CEEC releases new short films on sexuality

Apr 26, 2022 by

By Andrew Symes, Anglican Mainstream:

The Church of England Evangelical Council has launched a series of four short videos to help churches to engage biblically with issues around human sexuality. The first two films are available to view on YouTube: “God’s Beautiful Story”.

The first film addresses “silence” within many evangelical churches on the topic. Why is this? There may be anxiety about causing offence, lack of confidence in being able to articulate what the bible teaches, or fear resulting from hidden personal experiences. But meanwhile all the time, Christians are being encouraged to follow the messages of our culture, about the value and identity of self being defined by sex and gender.

These messages often amount to what are described as “lies”: “It’s really important to teach lay people the biblical perspective on sex and gender”, says one interviewee; “don’t be afraid to be a minority, a dissenting voice, speaking for truth”, says another.

The second film gives some initial pointers to how conversations might be started in church settings. Humility, an attitude of listening to real questions, fears and hurts, not placing burdens on people, and always seeking to be guided by the Spirit and to lead people to Christ are the recommended postures.

The next two instalments will address why issues of sex and marriage go to the heart of the Christian gospel, and therefore why they cannot be seen as ‘adiaphora’ (ie, things on which Christians can agree to differ). Lastly, there will be an introduction to the contentious matter of how radically differing understandings of the meaning of Scripture and what it means to be human can coexist within the same church. If changes are made to liturgy, doctrine or practice within the Church of England, might it lead to some kind of “differentiation”?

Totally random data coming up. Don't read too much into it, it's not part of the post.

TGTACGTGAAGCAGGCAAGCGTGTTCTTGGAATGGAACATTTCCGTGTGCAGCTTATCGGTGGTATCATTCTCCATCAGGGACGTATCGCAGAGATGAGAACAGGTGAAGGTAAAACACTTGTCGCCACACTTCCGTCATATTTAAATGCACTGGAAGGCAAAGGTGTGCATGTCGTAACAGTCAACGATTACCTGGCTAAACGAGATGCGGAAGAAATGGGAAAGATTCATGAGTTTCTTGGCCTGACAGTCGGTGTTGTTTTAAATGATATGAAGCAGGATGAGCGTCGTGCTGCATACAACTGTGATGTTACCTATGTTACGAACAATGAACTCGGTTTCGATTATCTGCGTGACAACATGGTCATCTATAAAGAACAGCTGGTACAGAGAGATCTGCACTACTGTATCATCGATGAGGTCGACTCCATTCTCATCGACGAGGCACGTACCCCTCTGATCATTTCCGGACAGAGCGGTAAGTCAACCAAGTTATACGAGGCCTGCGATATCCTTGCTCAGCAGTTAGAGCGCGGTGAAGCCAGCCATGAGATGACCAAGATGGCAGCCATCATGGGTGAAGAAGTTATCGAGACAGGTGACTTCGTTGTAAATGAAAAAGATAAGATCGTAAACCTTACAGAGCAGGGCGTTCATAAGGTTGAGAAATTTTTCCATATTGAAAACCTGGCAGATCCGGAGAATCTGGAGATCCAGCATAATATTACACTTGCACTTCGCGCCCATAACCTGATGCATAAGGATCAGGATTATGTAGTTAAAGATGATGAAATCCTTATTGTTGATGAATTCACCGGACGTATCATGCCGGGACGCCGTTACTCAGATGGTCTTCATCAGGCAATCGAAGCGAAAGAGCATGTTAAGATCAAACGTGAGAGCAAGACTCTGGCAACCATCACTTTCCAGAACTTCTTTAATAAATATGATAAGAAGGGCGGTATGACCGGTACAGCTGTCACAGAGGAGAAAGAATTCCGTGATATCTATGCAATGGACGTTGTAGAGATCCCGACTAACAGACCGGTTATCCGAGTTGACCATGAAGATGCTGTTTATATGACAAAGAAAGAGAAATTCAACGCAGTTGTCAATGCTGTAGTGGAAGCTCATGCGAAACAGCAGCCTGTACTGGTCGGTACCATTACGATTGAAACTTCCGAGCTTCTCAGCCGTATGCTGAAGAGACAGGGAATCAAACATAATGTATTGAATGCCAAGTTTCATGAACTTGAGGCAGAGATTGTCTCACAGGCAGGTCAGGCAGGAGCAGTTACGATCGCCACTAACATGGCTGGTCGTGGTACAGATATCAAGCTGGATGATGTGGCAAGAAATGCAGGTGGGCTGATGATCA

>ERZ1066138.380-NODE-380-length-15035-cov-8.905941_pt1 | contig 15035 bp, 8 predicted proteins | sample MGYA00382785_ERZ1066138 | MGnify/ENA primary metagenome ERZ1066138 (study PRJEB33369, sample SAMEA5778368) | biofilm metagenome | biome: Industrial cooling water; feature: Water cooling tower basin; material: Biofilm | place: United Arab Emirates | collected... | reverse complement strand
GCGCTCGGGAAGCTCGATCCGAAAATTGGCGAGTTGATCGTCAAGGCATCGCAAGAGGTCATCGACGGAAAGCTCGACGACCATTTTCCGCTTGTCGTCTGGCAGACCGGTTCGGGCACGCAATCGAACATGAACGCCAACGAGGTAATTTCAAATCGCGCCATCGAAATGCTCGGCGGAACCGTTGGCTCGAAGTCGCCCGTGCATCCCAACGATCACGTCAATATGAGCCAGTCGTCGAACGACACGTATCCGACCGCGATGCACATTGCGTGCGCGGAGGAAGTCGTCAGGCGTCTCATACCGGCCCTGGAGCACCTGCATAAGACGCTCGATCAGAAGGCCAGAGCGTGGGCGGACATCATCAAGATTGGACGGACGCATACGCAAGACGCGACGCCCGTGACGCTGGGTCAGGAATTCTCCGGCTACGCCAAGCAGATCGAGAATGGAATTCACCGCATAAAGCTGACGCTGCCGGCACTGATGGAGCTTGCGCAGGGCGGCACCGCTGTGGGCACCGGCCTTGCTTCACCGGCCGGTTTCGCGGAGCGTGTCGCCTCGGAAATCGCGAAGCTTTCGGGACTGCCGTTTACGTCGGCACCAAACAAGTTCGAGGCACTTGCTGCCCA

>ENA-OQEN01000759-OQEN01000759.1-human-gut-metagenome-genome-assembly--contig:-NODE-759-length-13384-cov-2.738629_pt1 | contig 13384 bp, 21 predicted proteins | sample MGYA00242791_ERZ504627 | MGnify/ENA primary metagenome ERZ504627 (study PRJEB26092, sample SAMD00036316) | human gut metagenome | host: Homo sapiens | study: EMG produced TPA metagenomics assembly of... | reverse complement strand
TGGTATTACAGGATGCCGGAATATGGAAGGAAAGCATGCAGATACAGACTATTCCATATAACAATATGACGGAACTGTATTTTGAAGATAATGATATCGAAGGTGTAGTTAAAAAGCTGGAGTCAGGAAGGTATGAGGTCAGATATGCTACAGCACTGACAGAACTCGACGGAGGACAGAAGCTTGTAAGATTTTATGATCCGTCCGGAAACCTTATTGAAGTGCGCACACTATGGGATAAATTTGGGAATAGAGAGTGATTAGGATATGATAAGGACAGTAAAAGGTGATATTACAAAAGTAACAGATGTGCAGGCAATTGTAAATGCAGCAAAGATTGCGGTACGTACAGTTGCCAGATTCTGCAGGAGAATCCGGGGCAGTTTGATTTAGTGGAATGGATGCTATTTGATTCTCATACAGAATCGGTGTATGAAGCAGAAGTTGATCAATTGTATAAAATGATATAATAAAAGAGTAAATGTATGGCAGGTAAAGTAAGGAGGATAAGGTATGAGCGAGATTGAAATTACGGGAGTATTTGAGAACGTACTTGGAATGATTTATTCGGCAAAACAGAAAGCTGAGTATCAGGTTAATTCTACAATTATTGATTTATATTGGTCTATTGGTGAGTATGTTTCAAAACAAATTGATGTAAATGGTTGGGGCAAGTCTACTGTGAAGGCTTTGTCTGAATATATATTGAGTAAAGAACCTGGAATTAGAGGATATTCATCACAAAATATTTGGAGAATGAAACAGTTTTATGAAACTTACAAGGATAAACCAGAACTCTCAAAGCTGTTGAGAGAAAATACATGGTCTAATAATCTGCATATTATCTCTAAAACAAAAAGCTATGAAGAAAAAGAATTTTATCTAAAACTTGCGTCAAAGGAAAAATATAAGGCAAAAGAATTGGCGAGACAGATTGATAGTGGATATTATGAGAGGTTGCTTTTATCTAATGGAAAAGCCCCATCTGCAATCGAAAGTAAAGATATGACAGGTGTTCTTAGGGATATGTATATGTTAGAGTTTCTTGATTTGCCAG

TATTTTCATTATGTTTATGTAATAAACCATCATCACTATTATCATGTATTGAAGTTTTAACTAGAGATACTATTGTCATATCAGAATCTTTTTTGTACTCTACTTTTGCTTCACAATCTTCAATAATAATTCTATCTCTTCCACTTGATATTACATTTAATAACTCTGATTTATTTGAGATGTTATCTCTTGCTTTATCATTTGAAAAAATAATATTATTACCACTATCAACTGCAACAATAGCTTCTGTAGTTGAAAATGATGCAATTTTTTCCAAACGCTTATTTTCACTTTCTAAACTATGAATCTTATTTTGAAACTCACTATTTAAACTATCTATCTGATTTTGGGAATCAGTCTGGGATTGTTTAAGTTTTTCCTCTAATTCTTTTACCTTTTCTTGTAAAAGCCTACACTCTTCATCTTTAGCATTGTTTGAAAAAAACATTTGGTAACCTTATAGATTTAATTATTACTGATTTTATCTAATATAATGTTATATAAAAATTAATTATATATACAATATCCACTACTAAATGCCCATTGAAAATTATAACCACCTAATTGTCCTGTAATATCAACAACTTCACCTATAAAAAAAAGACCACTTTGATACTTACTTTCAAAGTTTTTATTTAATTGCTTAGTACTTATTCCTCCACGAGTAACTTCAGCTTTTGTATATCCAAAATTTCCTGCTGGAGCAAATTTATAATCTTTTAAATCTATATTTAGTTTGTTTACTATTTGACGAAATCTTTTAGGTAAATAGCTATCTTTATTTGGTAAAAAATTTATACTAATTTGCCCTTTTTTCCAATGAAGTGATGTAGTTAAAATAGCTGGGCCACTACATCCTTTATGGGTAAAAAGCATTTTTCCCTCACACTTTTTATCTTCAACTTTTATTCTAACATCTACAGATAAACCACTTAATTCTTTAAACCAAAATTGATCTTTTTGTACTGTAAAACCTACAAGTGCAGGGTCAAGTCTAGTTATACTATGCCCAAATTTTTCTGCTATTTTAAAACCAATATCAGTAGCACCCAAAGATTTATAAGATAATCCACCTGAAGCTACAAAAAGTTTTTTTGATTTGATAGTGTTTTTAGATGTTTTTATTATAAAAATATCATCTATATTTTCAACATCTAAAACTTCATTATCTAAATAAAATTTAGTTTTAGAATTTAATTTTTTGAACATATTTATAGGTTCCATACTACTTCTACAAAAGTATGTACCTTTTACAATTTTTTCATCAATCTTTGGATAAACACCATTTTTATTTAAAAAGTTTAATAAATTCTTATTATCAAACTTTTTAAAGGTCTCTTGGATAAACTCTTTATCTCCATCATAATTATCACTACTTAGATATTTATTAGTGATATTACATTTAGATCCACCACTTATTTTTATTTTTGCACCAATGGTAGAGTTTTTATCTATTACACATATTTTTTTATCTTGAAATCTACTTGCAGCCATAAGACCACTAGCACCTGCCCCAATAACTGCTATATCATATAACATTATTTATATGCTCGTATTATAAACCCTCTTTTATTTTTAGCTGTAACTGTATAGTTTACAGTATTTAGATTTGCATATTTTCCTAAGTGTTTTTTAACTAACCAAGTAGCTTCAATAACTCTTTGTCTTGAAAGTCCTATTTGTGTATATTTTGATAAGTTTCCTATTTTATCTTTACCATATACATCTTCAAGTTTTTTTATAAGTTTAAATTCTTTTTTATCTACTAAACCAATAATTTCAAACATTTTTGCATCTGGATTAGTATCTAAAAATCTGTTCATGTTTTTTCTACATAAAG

Many will appreciate the careful, gentle way in which these issues are raised, presented by relateable people rather than dry text. Churches will find the videos and the accompanying notes helpful in introducing discussions on sexuality and teaching the historic Christian understanding in a non-threatening way. It may be that there are some parishes where congregants and those on the fringe being drawn to faith in Christ are genuinely open to hearing, perhaps for the first time, what the bible teaches about what it means to be human, if it is presented winsomely.

Others will regard this initiative as “too little, too late”; many evangelical clergy are facing situations where congregations are already well-informed and bitterly divided on the issue. Church of England members, educated for years by secular culture, especially social media and the views and experiences of friends and family, have made up their minds and are not open to going back to what they see as outdated and untenable opinions. There are increasing numbers of parishes where clergy known to hold conservative views on sexuality are being told not to talk about them publicly; that they are potentially a “safeguarding risk” to “LGBT children”, for example (this has happened where parishes are connected to local Church of England schools).

These new CEEC videos show a diversity of different faces voices confidently articulating and commending a Christian sex ethic that is faithful to Scripture and the apostolic tradition, positive and attractive, and encouraging churches to do the same in the context of evangelism and pastoral ministry. That is a good thing.

The material would work best supplemented by material which explains the falsehoods of secular ideologies and why they have become dominant in the culture including among the leadership of the established church. It needs to be accompanied by a call to prayer and advocacy for continued freedom to teach and minister pastorally in the face of threats of harassment at work and even legal bans (eg on “conversion therapy”). And a reminder that, while disordered sexual desires affect all adults not just those with same sex attraction or gender confusion, these ‘minority orientations’ are not innate or always unchangeable: the Holy Spirit has power to enable a life of sacrificial obedience and holiness, but also transformation, as some have testified.

How can we start the conversation about sexuality in the local church? by Ian Paul, Psephizo [a more unequivocally positive review of the films – ed.]

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